Why Some Christians Enjoy Safety, Health, and Peace

glasses-1004311_640God is never afraid.

He doesn’t fear Somalian warlords, the Zika virus, suicide bombers, desert assassins, inner-city riots, California wildfires, Louisiana floods, lone gunmen, or cancer. The presence of these varying forms of violence, whether manmade, natural, or biological, doesn’t prevent the God of the Universe from being present. It doesn’t chase Him out. He doesn’t exit the building. Even in places where every believer has been shot dead or raped into silence, God can enter in and He often does this on the incense of His people’s prayers.

I didn’t grow up in churches that celebrated worship with incense but I love in Revelation that God gives us a glimpse into the inner workings of things beyond our comprehension. “And another angel came and stood at the altar with a golden censer, and he was given much incense to offer with the prayers of all the saints on the golden altar before the throne, and the smoke of the incense, with the prayers of the saints, rose before God from the hand of the angel. Then the angel took the censer and filled it with fire from the altar and threw it on the earth, and there were peals of thunder, rumblings, flashes of lightning, and an earthquake.” Revelation 8:3-5 (ESV)

If you’ve ever had a grease fire in your kitchen or a furnace fire, you know that smoke and soot penetrate places that stretch the imagination. One pan of grease, one blast from a sooty furnace, and homeowners hire specialized teams to clean because smoke will have compromised everything in their homes – crawling inside cupboards, between plates stacked on one anothfire-1551191_640er, into closets, and in every crevice of furnishings, every fold of cloth.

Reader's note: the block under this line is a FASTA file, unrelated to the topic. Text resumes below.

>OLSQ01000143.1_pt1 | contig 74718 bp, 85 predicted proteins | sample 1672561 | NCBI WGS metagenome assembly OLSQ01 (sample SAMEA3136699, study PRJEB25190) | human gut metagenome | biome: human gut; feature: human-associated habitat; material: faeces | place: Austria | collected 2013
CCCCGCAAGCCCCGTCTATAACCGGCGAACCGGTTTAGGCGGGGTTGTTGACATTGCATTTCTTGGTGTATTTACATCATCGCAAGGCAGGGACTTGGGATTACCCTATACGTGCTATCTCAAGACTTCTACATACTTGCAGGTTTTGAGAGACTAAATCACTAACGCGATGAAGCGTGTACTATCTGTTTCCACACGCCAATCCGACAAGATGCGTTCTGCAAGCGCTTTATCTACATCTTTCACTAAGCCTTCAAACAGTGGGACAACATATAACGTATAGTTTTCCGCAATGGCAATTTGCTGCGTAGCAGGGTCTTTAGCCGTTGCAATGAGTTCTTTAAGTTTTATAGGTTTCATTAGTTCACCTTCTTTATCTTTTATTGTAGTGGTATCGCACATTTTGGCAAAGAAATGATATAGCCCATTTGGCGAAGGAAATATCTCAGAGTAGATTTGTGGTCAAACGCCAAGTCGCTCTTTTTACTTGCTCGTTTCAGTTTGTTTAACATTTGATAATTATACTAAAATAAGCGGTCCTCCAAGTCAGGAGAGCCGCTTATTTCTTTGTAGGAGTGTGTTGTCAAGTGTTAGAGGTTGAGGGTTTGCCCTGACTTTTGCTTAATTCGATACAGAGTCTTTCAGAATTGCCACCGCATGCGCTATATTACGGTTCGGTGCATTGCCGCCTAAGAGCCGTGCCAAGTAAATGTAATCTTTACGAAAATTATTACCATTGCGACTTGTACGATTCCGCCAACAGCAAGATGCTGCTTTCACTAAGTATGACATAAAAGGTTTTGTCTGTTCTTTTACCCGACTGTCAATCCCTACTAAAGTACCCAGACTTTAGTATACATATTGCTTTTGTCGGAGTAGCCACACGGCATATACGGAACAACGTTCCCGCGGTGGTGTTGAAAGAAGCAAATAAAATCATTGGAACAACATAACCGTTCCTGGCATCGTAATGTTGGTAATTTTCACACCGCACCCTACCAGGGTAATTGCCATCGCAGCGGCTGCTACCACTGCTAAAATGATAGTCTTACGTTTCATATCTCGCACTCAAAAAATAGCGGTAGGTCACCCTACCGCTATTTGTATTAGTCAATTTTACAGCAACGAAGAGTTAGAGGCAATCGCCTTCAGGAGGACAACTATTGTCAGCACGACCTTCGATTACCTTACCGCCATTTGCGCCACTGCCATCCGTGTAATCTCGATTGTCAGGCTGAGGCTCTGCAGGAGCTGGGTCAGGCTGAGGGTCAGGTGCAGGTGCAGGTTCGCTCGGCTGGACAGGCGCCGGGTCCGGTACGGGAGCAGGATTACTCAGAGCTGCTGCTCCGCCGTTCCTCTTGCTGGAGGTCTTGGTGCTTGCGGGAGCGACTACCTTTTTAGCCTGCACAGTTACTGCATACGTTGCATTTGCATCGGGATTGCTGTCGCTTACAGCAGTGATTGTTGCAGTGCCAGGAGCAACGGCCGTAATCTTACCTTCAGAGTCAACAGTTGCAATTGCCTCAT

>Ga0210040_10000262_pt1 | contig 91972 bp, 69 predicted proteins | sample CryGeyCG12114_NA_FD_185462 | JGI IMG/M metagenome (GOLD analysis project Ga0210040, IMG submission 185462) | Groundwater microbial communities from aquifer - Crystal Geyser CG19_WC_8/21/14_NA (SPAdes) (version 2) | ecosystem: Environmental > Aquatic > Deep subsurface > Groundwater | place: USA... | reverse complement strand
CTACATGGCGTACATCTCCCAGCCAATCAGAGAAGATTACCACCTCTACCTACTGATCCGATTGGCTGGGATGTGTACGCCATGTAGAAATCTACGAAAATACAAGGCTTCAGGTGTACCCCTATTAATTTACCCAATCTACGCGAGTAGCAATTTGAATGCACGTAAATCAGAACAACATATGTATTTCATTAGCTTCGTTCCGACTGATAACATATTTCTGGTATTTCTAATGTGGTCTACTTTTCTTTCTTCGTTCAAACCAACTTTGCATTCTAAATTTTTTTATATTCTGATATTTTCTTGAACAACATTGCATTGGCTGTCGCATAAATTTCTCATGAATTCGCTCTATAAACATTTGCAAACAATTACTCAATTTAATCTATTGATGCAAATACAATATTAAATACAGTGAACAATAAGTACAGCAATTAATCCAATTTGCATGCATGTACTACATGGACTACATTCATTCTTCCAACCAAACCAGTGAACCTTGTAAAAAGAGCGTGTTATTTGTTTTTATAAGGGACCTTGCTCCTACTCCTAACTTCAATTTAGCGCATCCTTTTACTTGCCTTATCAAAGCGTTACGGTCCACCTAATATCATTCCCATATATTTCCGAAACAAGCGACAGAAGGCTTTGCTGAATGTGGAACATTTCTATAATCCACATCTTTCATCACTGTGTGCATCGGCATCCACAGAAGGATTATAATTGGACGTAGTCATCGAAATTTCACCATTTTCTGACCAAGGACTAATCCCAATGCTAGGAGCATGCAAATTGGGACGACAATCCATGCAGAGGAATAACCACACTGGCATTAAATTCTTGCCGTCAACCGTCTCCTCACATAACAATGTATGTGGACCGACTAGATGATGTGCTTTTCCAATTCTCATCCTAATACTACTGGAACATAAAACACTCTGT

This scene in heaven is holy and terrifying but it says that God receives our prayers, mixes them with heavenly incense, and puts them to work in places we may never go but He can. And it’s no sprinkle of fairy dust but a thundering, rumbling, flashing, earthshaking ordeal.

We are entering into wild times on this planet. There have been other wild times – other ages, centuries, marked with rampant violence and sweeping changes but these are the times we face. He has designated us and designed us for this but it’s good to remember that God is never afraid.

This week I read and re-read the first chapter of Mark and I remembered that our God is not tame. We’ve grown so accustomed to the domesticated face of the church that we can come to imagine God as a sort of deified Clark Kent. We falsely imagine His superpower is a supernatural niceness the world calls love but really that’s a diluted version of the actual substance Jesus embodied – a love that is stronger than death.

The gospel of Mark opens with John, a strange and unruly character emerging from the wilderness, proclaiming the not nice message that people need to repent and receive forgiveness for being such sinners. Jesus enters into the waters to be baptized by this wild man and the heavens tear open. The heavens tear open and a voice calls out from them. Then, this Jesus, He, too, takes off for the wilderness where He dialogs with the devil, dwells with wild animals, and receives comfort from angels. Next thing we know, the wild prophet is thrown in jail, and Jesus begins delivering the not nice message that got John into trouble with the crown.